Q&A: How Will an Employment Law in Colombia to Reduce Work Hours Affect Productivity?

Daniela James, Country Manager in Colombia

In our latest Q&A, Daniela Jaimes Bautista, Colombia’s Country Manager for Biz Latin Hub, discusses the Colombian government’s plans to gradually reduce the (official) work week from 48 to 42 hours and general employment law in Colombia.

Ms. Jaimes is a lawyer specialising in commercial Law, with ten years of experience in the fields of corporate, commercial and employment law in Colombia in the service sector.

See also: Starting a business in Colombia.

Biz Latin Hub: What will be the most significant changes to Colombia’s workday in 2023?

Daniela Jaimes: Starting mid-2023, the 48-hour work week will gradually be reduced. Colombians will work one hour less each year, which will not negatively affect their salary, benefits, or the value of the daily working hour. The initial objective of the measure is to reduce the workday to 42 working hours per week by the year 2026. It will start with one hour less in the first two years (2023 and 2024) and two hours less in the following years (2025 and 2026).

Infographic of the employment law in Colombia by Biz Latin Hub
There are many factors to keep an eye on in employment law in Colombia

BLH: Colombia’s so-called “21/01 of 2021 Law” will gradually reduce official work time from 48 hours per week to a maximum of 42 hours by 2026. What implications will this law have on Colombia’s economy and productivity?

DJ: Many members of Congress believe that reducing the working day in Colombia is not viable, considering that the economy is going through a critical moment. It is also uncertain what adverse effects this bill could have on the country’s business community. Additionally, they argue that it does nothing to reduce informal working in the country and could even exacerbate the situation.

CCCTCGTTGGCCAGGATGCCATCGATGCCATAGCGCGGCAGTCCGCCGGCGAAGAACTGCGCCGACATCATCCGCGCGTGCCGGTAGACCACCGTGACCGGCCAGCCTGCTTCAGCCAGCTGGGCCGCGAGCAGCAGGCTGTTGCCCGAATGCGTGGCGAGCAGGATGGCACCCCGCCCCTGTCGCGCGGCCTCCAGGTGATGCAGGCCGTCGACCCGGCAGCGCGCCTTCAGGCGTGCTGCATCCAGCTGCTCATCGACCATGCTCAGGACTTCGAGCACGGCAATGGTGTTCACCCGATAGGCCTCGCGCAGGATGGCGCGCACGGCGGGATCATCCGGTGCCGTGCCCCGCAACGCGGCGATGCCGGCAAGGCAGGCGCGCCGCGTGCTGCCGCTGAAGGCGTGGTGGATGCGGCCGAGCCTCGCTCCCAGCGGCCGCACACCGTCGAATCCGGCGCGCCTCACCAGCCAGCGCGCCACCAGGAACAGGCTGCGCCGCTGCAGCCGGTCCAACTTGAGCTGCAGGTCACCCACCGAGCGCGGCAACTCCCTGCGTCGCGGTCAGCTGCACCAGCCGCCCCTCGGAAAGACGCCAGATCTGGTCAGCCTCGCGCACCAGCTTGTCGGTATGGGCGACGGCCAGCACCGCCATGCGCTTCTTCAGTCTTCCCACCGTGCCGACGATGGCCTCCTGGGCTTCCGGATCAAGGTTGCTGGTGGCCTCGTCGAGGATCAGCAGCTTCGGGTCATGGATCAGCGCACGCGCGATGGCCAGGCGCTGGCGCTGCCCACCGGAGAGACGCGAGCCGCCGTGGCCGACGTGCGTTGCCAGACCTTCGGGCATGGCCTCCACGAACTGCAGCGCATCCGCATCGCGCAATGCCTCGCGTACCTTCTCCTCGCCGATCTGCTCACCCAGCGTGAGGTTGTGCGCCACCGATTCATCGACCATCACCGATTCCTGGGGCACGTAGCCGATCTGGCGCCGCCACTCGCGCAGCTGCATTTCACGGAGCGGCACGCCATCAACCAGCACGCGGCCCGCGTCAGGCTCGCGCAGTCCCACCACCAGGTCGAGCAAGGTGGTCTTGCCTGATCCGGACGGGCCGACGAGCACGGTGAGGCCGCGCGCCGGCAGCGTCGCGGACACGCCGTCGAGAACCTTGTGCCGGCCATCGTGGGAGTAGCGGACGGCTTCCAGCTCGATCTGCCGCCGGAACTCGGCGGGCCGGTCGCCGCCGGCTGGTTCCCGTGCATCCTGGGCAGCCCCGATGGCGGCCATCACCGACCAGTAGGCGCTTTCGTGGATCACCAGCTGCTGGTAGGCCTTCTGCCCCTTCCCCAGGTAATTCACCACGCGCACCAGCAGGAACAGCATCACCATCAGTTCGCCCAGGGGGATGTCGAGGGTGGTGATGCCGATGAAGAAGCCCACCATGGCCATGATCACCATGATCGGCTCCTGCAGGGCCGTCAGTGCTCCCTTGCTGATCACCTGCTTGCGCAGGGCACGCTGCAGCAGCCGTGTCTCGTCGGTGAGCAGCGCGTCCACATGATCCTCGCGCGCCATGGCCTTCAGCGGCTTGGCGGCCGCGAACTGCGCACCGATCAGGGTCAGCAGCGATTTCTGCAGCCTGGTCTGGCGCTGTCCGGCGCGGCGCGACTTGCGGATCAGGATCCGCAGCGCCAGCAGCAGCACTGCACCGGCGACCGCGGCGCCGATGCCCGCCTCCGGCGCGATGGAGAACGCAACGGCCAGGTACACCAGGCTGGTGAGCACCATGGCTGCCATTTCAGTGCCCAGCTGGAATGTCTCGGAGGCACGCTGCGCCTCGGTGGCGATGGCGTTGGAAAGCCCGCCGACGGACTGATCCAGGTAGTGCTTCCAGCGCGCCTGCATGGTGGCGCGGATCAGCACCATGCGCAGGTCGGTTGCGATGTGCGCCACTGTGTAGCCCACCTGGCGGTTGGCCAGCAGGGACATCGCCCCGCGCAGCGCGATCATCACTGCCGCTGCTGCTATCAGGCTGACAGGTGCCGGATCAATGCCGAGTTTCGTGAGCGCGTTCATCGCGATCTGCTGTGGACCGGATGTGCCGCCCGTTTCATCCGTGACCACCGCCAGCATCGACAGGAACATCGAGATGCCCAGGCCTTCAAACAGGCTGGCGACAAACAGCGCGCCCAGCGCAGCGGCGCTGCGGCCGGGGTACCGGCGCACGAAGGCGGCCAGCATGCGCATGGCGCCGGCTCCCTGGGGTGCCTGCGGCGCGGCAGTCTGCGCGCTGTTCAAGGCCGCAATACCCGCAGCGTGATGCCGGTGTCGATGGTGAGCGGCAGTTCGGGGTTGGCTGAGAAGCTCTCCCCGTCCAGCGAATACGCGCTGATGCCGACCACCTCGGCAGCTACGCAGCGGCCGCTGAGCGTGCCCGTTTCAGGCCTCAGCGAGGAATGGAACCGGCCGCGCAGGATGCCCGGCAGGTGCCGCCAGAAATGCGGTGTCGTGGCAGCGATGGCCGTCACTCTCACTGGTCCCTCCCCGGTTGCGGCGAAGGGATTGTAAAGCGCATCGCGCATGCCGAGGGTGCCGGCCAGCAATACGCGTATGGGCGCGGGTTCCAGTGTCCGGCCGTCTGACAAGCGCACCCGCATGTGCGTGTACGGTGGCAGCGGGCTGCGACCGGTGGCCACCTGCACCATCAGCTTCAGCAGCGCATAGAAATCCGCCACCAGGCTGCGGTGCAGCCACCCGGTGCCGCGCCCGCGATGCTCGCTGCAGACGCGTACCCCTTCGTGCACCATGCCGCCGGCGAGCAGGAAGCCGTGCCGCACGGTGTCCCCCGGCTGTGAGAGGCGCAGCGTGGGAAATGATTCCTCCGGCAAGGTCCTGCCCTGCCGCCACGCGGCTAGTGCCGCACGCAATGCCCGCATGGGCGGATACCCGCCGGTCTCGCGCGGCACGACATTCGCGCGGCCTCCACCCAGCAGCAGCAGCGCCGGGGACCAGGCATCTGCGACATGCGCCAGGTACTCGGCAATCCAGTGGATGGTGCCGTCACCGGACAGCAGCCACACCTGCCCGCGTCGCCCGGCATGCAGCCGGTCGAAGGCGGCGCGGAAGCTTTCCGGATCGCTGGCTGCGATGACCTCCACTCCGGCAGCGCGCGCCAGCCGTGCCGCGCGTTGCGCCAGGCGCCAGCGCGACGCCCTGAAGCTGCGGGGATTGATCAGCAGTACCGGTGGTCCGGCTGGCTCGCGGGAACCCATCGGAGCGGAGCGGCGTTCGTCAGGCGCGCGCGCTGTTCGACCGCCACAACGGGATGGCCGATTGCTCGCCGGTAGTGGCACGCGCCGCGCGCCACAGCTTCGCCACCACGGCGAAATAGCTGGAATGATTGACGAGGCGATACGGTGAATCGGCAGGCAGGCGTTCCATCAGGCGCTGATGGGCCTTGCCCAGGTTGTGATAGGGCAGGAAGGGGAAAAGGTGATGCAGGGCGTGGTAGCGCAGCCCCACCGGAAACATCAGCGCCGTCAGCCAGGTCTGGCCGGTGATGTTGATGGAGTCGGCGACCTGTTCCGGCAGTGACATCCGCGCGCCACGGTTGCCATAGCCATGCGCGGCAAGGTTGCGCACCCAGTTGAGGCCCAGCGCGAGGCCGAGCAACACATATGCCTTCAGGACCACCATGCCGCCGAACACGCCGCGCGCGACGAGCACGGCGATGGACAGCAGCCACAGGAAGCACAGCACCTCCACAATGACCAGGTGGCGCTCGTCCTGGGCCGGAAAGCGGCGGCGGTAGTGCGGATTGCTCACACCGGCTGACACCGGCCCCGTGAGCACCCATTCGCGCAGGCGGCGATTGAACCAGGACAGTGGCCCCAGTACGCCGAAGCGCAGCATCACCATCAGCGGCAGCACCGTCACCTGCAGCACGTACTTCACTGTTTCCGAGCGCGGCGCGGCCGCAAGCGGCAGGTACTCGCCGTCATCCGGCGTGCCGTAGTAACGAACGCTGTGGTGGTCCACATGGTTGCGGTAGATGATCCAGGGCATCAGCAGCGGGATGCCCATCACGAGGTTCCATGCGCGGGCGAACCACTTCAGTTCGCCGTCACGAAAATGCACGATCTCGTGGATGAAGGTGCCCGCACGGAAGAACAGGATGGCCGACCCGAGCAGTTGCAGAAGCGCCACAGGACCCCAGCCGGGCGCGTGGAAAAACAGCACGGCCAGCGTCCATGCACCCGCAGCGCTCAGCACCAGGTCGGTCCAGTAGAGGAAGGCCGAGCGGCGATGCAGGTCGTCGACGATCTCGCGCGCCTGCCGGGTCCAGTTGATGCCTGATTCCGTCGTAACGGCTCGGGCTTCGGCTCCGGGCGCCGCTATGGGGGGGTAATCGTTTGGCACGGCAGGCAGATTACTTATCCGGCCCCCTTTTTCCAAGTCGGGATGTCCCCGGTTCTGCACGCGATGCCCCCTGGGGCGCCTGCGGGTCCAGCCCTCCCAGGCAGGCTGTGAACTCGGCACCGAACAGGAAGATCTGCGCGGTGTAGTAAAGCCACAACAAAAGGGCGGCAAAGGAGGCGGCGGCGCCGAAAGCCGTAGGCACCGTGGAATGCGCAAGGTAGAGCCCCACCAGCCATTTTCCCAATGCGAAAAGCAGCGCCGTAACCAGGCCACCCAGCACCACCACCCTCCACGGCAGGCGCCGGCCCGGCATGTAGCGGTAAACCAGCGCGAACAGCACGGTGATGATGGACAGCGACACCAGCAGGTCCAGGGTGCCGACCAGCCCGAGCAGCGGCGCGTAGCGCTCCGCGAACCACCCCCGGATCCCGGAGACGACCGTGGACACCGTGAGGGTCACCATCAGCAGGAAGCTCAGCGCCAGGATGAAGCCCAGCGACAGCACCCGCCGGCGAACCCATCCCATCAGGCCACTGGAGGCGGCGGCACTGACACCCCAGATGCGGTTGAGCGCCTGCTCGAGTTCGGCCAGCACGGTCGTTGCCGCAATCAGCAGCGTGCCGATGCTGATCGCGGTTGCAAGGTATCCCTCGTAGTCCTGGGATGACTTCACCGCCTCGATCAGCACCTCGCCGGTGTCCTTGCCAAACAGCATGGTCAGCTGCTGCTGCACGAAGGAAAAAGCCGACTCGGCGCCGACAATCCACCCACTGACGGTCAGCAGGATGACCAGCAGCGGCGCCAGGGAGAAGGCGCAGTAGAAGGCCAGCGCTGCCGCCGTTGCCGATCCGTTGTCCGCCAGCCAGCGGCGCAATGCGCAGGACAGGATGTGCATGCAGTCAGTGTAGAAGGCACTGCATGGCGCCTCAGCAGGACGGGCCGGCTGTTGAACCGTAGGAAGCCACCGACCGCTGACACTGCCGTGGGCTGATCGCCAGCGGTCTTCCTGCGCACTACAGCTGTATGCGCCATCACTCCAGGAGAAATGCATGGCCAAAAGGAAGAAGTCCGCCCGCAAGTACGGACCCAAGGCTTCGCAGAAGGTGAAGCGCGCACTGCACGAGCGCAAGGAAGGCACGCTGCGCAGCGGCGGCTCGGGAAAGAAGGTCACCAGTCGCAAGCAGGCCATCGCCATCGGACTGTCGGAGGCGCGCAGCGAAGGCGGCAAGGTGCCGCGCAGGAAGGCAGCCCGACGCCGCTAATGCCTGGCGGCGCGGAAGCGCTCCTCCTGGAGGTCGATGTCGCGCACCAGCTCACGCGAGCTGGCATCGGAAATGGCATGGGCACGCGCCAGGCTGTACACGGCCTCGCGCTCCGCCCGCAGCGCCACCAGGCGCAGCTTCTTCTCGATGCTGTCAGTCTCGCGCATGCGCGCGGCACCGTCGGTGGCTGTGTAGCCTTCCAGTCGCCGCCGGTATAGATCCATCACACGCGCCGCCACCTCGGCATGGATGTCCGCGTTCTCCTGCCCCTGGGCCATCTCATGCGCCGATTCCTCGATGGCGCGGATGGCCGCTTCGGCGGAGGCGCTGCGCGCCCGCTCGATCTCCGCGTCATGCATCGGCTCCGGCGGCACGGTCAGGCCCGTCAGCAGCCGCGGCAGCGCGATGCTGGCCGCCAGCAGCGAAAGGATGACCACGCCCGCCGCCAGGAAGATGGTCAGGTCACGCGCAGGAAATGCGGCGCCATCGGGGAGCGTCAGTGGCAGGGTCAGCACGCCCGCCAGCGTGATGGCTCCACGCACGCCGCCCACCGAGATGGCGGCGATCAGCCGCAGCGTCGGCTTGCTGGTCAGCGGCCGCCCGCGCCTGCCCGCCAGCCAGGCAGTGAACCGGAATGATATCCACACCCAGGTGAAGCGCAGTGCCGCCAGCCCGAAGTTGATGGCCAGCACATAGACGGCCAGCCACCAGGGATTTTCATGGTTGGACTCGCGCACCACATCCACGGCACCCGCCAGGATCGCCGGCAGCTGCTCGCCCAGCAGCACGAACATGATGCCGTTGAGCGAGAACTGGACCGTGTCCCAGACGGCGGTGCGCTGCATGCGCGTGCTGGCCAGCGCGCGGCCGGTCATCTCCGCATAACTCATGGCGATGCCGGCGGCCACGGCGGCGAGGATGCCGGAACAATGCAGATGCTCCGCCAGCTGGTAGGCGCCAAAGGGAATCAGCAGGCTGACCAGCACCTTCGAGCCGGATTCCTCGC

It is valid to presume that reducing the working day could lead to lower production due to fewer working hours. Additionally, it would imply economic repercussions for the employer in the case of needing a worker for more hours, and the need to pay for more hours that would already be considered overtime will start to arise.

Many analysts point out that this change is not advisable for the productive sector and that this is an inconvenient time because we know the difficulties that companies are going through. Most are trying to reactivate and resume the pace of production pre-pandemic. They argue that this measure may affect the possibility of recovery by having fewer working hours, which could result in less productive working time, or the need to hire more workers, increasing production costs.

On the other hand, Colombia was in default of complying with the recommendations of the ILO since 1962 and the call of the international community on the reduction of the maximum working day as a mechanism to free the worker from work burdens, which allows the enjoyment of family, social, recreational, and cultural spaces that will improve social indicators.

However, even though Law 2101 of 2021 reduces the maximum working day from 48 to 42 hours per week, the employment law inColombia will continue to be above the average working day of the OECD member countries, which is 37 hours per week, nor will it reach the typical working day recommended by the ILO of 40 hours per week, a work week found in more productive countries.

BLH: What sectors/industries are likely to be most impacted by this work hours-reduction employment law in Colombia?

DJ: The sector that has had the most negative opinions about the new law is the industrial sector. The National Association of Entrepreneurs (ANDI) has expressed its opinion on this matter, stating that reducing working hours does not imply a reduction in the time of the productive processes in a company, which means that more personnel would have to be hired. The sectors that subsist on production by reducing working hours would be the most affected by having to hire more personnel or pay more overtime.

Infographic of growth in Bogotá by Biz Latin Hub
Bogotá will also be affected by the employment law in Colombia. However, it is a city full of growth opportunities.

BLH: What does the Colombian government say is the motivation for reducing work hours from 48 to 42? What’s the reasoning behind it?